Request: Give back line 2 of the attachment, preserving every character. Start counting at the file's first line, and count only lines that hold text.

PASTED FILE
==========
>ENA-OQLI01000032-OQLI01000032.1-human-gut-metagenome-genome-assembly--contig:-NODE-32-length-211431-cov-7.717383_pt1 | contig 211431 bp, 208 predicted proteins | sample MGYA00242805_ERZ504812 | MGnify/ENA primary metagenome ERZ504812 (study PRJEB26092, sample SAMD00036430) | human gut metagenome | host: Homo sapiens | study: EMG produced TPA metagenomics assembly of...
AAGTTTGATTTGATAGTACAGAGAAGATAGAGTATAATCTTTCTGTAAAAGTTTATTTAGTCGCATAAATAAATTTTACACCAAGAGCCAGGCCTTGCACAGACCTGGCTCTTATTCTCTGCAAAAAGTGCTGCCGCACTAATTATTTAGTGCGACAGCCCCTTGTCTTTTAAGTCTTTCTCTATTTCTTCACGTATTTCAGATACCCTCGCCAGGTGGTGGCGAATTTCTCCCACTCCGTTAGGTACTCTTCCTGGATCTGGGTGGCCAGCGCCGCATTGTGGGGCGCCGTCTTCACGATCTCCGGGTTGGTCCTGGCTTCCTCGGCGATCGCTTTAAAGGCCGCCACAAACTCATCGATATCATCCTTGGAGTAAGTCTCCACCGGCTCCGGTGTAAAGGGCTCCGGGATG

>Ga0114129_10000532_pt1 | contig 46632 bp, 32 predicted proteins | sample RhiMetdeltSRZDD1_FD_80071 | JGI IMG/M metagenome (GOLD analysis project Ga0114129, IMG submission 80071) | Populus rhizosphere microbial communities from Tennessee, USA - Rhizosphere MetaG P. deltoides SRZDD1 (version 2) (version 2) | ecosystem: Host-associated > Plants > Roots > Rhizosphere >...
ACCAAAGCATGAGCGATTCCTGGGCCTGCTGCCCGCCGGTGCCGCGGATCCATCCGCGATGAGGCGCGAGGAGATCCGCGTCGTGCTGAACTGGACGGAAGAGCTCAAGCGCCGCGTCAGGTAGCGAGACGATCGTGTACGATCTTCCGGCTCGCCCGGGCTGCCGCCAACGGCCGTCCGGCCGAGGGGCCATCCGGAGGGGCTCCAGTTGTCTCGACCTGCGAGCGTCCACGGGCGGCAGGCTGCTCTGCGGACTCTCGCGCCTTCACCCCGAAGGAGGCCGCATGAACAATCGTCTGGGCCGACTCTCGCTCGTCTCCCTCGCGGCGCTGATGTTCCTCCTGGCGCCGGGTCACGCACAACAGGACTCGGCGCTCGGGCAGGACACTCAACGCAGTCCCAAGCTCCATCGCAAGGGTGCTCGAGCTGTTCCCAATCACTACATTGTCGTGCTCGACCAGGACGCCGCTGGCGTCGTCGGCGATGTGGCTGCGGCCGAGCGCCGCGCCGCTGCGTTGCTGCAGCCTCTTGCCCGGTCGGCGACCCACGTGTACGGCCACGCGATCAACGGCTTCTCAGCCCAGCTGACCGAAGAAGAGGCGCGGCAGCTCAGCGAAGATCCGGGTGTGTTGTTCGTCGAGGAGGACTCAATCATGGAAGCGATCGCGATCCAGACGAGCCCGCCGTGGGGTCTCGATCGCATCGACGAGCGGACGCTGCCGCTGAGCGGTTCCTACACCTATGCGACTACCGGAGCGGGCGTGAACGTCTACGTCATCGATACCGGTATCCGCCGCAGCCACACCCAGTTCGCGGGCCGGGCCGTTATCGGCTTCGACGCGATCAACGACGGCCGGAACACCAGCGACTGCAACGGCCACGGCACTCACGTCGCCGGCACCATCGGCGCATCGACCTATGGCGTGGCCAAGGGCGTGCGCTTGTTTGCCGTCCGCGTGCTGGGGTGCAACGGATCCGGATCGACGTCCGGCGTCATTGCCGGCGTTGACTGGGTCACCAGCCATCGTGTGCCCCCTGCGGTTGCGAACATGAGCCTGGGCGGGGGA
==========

AAGTTTGATTTGATAGTACAGAGAAGATAGAGTATAATCTTTCTGTAAAAGTTTATTTAGTCGCATAAATAAATTTTACACCAAGAGCCAGGCCTTGCACAGACCTGGCTCTTATTCTCTGCAAAAAGTGCTGCCGCACTAATTATTTAGTGCGACAGCCCCTTGTCTTTTAAGTCTTTCTCTATTTCTTCACGTATTTCAGATACCCTCGCCAGGTGGTGGCGAATTTCTCCCACTCCGTTAGGTACTCTTCCTGGATCTGGGTGGCCAGCGCCGCATTGTGGGGCGCCGTCTTCACGATCTCCGGGTTGGTCCTGGCTTCCTCGGCGATCGCTTTAAAGGCCGCCACAAACTCATCGATATCATCCTTGGAGTAAGTCTCCACCGGCTCCGGTGTAAAGGGCTCCGGGATG